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Title: Whole-body vibration intensities in chronic stroke : a randomized controlled trial
Authors: Liao, LR
Ng, GYF 
Jones, AYM
Huang, MZ
Pang, MYC 
Keywords: Cerebrovascular Accident
Issue Date: 2016
Publisher: Lippincott Williams & Wilkins
Source: Medicine and science in sports and exercise, 2016, v. 48, no. 7, p. 1227-1238 How to cite?
Journal: Medicine and science in sports and exercise 
Abstract: Purpose A single-blinded randomized controlled study was conducted to investigate the effects of different whole-body vibration (WBV) intensities on body functions/structures, activity, and participation in individuals with stroke.
Methods Eighty-four individuals with chronic stroke (mean age = 61.2 yr, SD = 9.2) with mild to moderate motor impairment (Chedoke-McMaster Stroke Assessment lower limb motor score: median = 9 out of 14, interquartile range = 7-11.8) were randomly assigned to a low-intensity WBV, high-intensity WBV, or control group. The former two groups performed various leg exercises while receiving low-intensity and high-intensity WBV, respectively. Controls performed the same exercises without WBV. All individuals received 30 training sessions over an average period of 75.5 d (SD = 5.2). Outcome measurements included knee muscle strength (isokinetic dynamometry), knee and ankle joint spasticity (Modified Ashworth Scale), balance (Mini Balance Evaluation Systems Test), mobility (Timed-Up-And-Go test), walking endurance (6-Minute Walk Test), balance self-efficacy (Activities-specific Balance Confidence scale), participation in daily activities (Frenchay Activity Index), perceived environmental barriers to societal participation (Craig Hospital Inventory of Environmental Factors), and quality of life (Short-Form 12 Health Survey). Assessments were performed at baseline and postintervention.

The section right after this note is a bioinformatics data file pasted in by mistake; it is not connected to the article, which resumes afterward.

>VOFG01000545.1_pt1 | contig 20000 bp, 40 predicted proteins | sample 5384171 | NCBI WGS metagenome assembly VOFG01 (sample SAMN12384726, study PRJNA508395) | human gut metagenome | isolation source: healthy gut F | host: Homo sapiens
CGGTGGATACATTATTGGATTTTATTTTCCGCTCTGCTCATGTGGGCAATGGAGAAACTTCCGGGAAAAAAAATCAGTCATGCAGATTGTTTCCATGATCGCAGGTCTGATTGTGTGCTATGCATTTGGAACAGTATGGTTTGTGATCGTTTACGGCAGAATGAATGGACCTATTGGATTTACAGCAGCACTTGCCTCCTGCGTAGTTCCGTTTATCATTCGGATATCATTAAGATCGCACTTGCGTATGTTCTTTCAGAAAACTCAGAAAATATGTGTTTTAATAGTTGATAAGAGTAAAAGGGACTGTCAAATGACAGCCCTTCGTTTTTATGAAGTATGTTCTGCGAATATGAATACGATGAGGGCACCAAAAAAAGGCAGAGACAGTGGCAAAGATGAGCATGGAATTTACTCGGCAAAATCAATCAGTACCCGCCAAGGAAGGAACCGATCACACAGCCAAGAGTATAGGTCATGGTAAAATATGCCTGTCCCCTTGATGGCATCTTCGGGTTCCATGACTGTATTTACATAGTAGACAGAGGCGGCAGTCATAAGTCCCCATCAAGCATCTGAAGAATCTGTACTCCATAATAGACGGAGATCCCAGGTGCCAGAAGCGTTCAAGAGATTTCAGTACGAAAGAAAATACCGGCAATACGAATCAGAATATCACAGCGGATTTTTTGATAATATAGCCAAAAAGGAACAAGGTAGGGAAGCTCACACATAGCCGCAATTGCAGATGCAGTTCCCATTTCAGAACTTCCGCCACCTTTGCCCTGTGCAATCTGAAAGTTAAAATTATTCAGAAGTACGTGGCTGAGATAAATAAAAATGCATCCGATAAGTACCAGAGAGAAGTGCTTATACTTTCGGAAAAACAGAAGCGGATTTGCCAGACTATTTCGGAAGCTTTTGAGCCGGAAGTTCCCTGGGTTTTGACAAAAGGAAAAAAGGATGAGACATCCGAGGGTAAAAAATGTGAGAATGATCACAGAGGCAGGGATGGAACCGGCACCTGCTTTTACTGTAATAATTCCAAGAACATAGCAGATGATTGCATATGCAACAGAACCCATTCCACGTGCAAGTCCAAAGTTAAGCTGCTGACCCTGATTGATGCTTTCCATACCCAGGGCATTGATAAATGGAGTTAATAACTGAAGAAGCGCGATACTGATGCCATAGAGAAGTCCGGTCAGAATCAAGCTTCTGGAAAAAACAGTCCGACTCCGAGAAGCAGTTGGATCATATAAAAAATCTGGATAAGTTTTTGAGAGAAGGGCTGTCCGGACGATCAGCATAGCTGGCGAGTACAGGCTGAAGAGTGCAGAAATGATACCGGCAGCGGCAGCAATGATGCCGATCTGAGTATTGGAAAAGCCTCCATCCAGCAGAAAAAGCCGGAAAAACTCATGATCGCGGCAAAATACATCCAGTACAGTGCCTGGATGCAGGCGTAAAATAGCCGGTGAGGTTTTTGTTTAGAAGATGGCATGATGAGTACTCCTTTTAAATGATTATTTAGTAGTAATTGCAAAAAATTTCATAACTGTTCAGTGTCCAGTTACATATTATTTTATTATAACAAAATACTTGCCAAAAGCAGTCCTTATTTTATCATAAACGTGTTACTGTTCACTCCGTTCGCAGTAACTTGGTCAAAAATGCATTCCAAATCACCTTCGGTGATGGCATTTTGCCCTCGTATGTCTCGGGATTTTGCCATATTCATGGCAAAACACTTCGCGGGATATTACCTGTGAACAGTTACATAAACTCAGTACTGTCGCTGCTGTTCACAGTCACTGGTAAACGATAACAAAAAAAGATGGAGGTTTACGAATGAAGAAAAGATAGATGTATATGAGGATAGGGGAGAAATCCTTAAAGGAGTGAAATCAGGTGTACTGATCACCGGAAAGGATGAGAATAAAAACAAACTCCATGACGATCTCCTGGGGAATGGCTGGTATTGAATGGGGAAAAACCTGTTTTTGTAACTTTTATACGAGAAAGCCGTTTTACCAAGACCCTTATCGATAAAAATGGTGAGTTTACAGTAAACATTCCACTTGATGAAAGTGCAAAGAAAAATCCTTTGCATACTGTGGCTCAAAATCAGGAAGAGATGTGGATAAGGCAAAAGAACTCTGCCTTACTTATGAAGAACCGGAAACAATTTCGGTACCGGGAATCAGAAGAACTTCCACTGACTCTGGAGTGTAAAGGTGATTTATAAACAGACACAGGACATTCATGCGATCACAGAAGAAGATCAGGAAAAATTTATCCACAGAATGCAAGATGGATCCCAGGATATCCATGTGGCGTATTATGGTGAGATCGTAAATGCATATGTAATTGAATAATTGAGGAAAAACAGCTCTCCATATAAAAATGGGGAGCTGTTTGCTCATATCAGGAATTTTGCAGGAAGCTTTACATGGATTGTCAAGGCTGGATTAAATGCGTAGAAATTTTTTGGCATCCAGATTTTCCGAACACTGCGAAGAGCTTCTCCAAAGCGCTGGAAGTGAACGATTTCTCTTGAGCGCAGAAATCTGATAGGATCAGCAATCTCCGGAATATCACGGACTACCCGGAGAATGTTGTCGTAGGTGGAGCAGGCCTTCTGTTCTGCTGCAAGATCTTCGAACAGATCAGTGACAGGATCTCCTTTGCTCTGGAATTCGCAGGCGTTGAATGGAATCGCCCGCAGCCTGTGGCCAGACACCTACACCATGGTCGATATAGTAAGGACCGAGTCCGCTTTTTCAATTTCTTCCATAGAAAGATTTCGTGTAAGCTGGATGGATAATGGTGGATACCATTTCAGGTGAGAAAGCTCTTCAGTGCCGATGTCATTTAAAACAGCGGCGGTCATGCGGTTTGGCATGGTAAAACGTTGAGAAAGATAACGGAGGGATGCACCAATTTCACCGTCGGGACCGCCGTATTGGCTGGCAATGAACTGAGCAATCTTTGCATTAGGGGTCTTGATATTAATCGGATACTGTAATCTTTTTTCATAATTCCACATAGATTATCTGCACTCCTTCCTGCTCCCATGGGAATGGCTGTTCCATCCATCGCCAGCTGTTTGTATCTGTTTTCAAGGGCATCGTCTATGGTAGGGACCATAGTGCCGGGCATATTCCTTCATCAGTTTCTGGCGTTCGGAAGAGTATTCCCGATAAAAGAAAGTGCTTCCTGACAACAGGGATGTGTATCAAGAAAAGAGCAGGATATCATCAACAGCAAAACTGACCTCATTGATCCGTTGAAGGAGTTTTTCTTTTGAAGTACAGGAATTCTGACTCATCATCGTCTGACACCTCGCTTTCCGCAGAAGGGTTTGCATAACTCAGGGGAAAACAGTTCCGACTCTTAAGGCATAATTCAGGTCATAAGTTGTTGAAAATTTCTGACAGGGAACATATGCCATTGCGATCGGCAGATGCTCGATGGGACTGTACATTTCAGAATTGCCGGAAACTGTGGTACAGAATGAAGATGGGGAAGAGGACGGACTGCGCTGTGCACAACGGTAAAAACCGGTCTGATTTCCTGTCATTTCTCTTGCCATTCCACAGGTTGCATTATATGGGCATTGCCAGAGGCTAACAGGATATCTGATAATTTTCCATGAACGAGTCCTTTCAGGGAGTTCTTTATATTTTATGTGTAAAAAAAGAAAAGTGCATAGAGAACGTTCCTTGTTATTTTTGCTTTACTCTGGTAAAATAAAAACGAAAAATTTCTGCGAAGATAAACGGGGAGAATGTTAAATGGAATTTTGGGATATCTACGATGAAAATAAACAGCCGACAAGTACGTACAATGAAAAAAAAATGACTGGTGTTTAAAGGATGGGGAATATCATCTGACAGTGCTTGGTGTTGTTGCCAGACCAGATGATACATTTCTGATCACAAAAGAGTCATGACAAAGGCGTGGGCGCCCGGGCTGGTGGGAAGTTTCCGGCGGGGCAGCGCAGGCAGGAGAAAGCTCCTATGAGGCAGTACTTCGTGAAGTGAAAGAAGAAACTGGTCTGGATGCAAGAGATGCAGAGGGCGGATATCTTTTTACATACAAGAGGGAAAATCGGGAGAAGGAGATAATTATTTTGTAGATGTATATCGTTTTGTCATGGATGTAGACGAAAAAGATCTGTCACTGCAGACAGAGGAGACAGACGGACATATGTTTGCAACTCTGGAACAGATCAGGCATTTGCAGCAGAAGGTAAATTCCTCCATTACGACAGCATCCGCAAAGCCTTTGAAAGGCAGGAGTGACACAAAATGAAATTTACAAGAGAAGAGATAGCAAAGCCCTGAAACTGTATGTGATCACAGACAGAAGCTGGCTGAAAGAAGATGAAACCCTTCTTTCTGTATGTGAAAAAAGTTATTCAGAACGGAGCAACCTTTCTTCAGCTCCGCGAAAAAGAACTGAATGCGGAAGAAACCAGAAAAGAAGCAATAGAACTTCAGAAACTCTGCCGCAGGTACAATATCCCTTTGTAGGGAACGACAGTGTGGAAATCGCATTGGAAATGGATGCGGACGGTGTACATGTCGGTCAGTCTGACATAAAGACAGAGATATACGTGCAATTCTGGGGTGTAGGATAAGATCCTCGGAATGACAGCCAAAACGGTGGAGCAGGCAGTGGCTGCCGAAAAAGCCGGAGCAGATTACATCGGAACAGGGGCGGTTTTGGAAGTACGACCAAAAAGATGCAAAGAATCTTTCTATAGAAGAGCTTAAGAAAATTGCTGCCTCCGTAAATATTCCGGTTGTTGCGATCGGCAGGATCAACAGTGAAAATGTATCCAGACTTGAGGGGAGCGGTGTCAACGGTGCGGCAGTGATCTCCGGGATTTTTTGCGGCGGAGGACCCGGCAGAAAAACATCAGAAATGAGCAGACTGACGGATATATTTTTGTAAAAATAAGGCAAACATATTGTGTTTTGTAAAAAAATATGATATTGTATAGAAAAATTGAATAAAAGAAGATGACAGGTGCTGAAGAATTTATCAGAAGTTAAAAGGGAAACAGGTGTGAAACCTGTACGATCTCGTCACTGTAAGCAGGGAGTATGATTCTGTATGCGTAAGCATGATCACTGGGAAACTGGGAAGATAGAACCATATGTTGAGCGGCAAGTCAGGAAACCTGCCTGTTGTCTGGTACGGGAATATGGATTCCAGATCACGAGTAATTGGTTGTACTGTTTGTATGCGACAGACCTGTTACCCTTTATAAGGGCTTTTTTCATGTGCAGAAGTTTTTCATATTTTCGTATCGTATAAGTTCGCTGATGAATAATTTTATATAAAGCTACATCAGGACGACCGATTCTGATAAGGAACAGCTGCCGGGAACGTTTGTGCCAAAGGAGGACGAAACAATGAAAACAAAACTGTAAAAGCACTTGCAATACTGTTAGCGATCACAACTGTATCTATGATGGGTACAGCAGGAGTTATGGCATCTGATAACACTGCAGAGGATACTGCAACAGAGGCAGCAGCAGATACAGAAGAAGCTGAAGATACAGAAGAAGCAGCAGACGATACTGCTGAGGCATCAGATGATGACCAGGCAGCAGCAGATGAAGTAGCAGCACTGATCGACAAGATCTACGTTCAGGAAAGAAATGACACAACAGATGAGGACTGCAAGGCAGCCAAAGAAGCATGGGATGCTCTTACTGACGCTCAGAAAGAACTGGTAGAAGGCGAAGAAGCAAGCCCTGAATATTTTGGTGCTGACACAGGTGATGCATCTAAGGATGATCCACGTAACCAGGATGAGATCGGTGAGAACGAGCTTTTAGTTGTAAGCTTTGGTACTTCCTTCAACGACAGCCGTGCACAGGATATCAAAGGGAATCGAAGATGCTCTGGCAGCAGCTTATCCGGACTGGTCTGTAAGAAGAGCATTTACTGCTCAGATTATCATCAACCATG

Results Intention-To-Treat analysis revealed a significant time effect for muscle strength, Timed-Up-And-Go distance, and oxygen consumption rate achieved during the 6-Minute Walk Test, the Mini Balance Evaluation Systems Test, the Activities-specific Balance Confidence scale, and the Short-Form 12 Health Survey physical composite score domain (P < 0.05). However, the time-group interaction was not significant for any of the outcome measures (P > 0.05).
Conclusion The addition of the 30-session WBV paradigm to the leg exercise protocol was no more effective in enhancing body functions/structures, activity, and participation than leg exercises alone in chronic stroke patients with mild to moderate motor impairments.
ISSN: 0195-9131
EISSN: 1530-0315
DOI: 10.1249/MSS.0000000000000909
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